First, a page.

Our specialist skills and experience can path the way to helping you start a business, obtain finance agreements, draw up and agree contracts, buy and sell a business or put shareholder and partnership agreements in place.
Buying or Selling a Business
Businesses evolve and change all the time, while new opportunities arise for diversifying, changing or even selling the type of business you are involved in. Irrespective of whether you wish to buy or sell a business, our team of specialists can guide you through the stages and requirements to provide smooth passage; ensuring no surprises or liabilities emerge in the future.
If your business is to be fully protected in the event of a dispute it is essential that you get professionally drafted contracts, or standard terms of business, drawn up. Written contracts enable you to have an exact record of what you will provide as a service or goods for customers. It should also encompass related matters, such as the method and timing of payments due.
We can draft contracts and terms of business to ensure your business is protected at outset.
Shareholder and Partnership Agreements
If your business is to operate as a limited company you must have a director and you may also appoint a company secretary. The director and/or company secretary is responsible for ensuring that all legal obligations are met and in many cases, the individual concerned has to rely heavily on the expertise of others to provide guidance on their duties and responsibilities.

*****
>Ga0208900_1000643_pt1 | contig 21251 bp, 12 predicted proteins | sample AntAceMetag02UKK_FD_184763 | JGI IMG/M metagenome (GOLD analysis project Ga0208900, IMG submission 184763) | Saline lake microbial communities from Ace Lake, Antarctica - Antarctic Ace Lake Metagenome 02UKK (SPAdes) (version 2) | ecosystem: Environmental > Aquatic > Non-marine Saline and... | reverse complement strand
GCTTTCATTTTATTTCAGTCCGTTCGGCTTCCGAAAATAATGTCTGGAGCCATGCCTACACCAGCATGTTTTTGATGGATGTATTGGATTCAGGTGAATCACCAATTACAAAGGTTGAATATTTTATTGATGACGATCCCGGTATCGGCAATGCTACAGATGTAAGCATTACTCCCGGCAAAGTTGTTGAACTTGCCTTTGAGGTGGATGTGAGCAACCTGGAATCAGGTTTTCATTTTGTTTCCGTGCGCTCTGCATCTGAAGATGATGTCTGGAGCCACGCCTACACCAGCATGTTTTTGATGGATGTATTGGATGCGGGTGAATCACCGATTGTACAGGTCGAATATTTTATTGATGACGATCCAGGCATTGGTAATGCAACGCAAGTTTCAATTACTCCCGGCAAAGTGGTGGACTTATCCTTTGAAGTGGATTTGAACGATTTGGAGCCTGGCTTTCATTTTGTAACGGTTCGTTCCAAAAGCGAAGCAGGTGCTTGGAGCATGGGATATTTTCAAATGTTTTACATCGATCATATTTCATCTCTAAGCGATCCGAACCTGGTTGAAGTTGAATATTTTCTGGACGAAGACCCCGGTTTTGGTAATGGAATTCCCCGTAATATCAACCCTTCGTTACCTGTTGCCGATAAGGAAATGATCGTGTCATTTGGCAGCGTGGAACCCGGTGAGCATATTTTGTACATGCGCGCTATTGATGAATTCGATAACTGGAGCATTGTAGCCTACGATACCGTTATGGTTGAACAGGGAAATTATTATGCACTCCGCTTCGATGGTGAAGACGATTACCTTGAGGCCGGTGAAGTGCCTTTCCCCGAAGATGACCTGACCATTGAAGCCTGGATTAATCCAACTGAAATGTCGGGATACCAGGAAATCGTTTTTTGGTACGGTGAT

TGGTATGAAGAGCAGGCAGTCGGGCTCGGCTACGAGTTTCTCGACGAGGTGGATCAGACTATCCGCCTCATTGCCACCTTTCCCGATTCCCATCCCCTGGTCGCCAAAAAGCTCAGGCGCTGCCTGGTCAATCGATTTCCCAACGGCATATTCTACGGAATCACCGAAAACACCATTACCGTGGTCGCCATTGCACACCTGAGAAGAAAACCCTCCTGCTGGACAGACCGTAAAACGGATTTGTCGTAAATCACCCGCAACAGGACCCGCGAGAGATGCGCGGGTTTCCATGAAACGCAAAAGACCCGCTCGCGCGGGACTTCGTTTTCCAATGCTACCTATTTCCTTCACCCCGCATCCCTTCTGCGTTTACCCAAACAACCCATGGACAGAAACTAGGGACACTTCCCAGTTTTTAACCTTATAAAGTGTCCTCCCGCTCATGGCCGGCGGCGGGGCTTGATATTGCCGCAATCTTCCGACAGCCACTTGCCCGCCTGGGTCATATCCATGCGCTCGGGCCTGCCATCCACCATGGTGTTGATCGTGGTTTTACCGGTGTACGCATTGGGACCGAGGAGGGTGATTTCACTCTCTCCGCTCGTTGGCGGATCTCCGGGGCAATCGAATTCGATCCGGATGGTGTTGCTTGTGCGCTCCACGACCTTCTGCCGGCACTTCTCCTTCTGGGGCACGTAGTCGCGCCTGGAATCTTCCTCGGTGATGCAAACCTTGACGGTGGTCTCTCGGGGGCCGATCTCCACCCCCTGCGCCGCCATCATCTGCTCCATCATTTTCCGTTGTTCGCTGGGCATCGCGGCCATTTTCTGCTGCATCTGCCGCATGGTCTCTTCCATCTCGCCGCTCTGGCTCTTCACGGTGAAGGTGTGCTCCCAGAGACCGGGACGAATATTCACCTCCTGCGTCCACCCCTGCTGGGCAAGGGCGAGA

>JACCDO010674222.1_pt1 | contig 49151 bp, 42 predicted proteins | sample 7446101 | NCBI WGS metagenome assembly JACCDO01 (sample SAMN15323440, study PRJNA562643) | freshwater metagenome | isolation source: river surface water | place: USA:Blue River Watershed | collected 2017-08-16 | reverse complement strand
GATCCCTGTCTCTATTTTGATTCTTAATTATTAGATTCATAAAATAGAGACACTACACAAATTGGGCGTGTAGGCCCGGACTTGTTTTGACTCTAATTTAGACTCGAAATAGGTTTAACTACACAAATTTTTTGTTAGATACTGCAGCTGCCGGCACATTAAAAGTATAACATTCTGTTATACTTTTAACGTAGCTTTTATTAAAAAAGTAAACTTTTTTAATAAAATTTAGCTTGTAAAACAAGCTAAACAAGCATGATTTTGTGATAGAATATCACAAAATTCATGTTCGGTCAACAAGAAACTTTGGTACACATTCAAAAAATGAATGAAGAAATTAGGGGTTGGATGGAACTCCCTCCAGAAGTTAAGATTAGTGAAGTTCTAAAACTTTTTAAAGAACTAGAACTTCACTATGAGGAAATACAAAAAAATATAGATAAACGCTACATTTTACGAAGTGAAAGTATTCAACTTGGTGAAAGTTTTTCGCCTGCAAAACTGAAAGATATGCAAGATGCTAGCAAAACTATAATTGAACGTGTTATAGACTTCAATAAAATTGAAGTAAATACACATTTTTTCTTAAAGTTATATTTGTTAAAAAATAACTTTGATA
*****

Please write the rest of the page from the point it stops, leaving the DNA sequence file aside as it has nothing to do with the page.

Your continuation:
Our team can help you to set up your limited company, appoint the directors and obtain the Certificate of Incorporation for a Private Limited Company and Memorandum and Articles of Association required to commence trading. We can also provide a critical reference point for guidance on the duties and responsibilities of Directors and Officers of the company.
If your business is a partnership you should ensure a formal Partnership Deed is drawn up to reflect the terms agreed between yourself and the other partners. It is important to remember that if a deed is not in place, the partnership may need to be dissolved in the event of a dispute; you may also face difficulties and potential court action to get rid of a disruptive partner.
There are various issues to consider at outset, for example: who the partners are, the division of shares and how profits (and losses) are shared. Advice from our team of specialists during this stage is vital and the Partnership Deed should also be reviewed periodically, to take account of any changes within the partnership, e.g. the inclusion of new partners.